Fact Check

Earth in the Balance

Does Al Gore's book 'Earth in the Balance' say that to believe in Biblical prophecy is 'unforgiveable'?

Published Dec 3, 2000

Claim:   In his book Earth in the Balance, Senator Al Gore wrote that Christians are a "blight on the environment" and that "to believe in Bible prophecy is unforgivable."

Status:   False.

Example:   [Collected on the Internet, 2000]

I have not read the book but since this came from a source I trust I do not hesitate to post it.


"Refusing to accept the earth as our sacred mother, these Christians have become a dangerous threat to the survival of humanity. They are the blight on the environment and to believe in Bible prophecy is unforgivable."

— VP Al Gore, in his book

Origins:   Neither this quote nor anything like it appears in Senator Al Gore's 1992 book Earth in the Balance, on page 342 or anywhere else.

Page 342 is part of a chapter entitled "A Global Marshall Plan" and contains a discussion about publicizing the acts of companies that violate environmental rules in order to put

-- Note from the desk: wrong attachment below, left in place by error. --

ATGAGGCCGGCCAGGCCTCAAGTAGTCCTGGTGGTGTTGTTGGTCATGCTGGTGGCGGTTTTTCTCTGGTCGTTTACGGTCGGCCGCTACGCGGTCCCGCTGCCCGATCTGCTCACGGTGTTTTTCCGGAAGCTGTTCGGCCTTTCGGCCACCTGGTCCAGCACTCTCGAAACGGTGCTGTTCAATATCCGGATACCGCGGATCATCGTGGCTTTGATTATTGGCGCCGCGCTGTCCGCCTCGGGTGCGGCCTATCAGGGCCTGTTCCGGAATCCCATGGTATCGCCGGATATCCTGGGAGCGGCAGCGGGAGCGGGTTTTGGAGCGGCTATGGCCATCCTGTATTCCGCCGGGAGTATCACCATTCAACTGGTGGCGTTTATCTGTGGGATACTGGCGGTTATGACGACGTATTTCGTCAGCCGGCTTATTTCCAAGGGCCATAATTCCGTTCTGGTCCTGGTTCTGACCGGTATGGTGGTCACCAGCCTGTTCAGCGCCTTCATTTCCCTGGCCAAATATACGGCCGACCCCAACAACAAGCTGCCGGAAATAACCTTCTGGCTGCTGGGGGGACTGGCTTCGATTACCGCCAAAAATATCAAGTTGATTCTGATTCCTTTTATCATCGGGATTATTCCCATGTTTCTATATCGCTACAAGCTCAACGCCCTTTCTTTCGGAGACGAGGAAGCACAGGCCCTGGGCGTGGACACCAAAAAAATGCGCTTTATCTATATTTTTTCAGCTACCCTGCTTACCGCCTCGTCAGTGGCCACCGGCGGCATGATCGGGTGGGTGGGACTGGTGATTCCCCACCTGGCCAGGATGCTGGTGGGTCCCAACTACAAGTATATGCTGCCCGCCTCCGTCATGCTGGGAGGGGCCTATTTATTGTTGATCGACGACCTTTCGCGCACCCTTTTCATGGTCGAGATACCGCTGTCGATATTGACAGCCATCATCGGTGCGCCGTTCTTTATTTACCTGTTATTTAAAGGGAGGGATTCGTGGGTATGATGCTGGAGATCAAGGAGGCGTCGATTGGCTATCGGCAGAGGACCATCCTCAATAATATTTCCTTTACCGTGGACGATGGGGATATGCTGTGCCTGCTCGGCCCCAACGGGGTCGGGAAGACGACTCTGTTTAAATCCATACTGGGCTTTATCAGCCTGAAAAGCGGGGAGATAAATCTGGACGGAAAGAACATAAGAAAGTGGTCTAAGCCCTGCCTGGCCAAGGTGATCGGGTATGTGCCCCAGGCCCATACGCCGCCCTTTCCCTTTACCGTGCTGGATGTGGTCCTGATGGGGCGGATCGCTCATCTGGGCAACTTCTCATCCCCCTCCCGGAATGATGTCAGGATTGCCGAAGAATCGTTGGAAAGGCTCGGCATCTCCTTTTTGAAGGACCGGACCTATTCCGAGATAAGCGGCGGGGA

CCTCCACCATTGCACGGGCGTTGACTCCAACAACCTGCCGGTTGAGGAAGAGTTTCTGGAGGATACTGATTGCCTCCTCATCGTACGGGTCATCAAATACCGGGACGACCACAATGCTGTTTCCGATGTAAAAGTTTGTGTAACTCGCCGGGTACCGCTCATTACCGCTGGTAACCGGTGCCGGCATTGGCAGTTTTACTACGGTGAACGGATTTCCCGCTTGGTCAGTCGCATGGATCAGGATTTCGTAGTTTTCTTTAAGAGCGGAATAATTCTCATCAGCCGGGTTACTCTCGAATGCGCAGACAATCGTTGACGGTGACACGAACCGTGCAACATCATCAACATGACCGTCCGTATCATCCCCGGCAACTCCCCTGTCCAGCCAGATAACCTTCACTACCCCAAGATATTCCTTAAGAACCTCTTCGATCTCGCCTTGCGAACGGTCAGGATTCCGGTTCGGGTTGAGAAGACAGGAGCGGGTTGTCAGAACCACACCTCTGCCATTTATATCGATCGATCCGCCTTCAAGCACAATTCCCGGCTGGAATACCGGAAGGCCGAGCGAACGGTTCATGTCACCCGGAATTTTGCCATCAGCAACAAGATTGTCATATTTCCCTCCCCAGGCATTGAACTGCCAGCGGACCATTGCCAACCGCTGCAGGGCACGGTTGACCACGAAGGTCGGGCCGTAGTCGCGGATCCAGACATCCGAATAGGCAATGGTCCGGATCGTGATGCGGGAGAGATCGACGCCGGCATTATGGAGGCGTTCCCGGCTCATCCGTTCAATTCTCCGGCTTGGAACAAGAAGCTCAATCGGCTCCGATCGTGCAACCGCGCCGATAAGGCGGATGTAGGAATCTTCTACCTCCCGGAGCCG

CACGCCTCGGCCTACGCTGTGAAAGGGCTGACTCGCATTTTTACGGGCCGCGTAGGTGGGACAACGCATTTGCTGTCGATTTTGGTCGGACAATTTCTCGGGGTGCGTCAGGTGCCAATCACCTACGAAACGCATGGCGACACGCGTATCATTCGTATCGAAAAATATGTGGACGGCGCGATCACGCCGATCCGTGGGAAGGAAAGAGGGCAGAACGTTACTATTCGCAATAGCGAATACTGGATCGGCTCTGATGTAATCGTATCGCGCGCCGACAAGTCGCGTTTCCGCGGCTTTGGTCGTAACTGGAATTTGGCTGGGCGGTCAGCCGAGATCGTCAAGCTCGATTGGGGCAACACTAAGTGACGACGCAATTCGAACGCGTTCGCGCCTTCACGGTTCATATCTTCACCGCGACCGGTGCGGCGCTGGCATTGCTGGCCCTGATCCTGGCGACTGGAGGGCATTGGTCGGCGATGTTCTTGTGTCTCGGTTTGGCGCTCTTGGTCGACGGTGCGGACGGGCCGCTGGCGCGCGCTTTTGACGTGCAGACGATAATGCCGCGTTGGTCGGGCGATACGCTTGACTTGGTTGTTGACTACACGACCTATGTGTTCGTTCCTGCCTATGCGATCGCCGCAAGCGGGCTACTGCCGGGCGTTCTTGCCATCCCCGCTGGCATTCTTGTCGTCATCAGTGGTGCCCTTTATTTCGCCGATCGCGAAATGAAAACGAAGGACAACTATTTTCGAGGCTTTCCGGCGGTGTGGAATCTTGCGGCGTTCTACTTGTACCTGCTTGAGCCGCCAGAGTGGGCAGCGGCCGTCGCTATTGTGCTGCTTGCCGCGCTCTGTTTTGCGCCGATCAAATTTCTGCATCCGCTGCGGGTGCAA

public pressure on them to change their ways. The only reference to religion in the entire chapter is a (supportive) paragraph about the Catholic church and contraception on page 316.

Religion in general and Christianity specifically are touched upon in Chapter 13, "Environmentalism of the Spirit," but those passages are a defense against those who charge that Judeo-Christianity's conception of humankind as having "dominion" over the earth inspires "an arrogant and reckless attitude towards nature." A paragraph on page 263 is critical of some Christians whose "prophetic vision of the apocalypse is used as an excuse for abdicating their responsibility to be good stewards of God's creation."

In short, only people who haven't read this book could claim the cited quote came from it. Not surprisingly, those are the very people making the claim.

Last updated:   10 July 2007


  Sources Sources:

    Gore, Al.   Earth in the Balance.

    New York: Houghton Mifflin, 1992.   ISBN 0-395-57821-3.

David Mikkelson founded the site now known as snopes.com back in 1994.